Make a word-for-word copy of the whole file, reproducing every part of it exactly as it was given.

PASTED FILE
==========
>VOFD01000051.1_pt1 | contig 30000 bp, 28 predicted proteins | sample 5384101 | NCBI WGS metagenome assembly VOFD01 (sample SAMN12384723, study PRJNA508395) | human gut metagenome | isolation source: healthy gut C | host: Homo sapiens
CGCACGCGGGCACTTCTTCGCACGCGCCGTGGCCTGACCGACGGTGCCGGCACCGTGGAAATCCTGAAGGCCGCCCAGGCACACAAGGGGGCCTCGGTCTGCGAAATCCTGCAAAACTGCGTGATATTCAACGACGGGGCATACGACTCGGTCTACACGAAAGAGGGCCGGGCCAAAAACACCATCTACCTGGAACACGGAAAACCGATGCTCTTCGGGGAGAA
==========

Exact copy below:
>VOFD01000051.1_pt1 | contig 30000 bp, 28 predicted proteins | sample 5384101 | NCBI WGS metagenome assembly VOFD01 (sample SAMN12384723, study PRJNA508395) | human gut metagenome | isolation source: healthy gut C | host: Homo sapiens
CGCACGCGGGCACTTCTTCGCACGCGCCGTGGCCTGACCGACGGTGCCGGCACCGTGGAAATCCTGAAGGCCGCCCAGGCACACAAGGGGGCCTCGGTCTGCGAAATCCTGCAAAACTGCGTGATATTCAACGACGGGGCATACGACTCGGTCTACACGAAAGAGGGCCGGGCCAAAAACACCATCTACCTGGAACACGGAAAACCGATGCTCTTCGGGGAGAA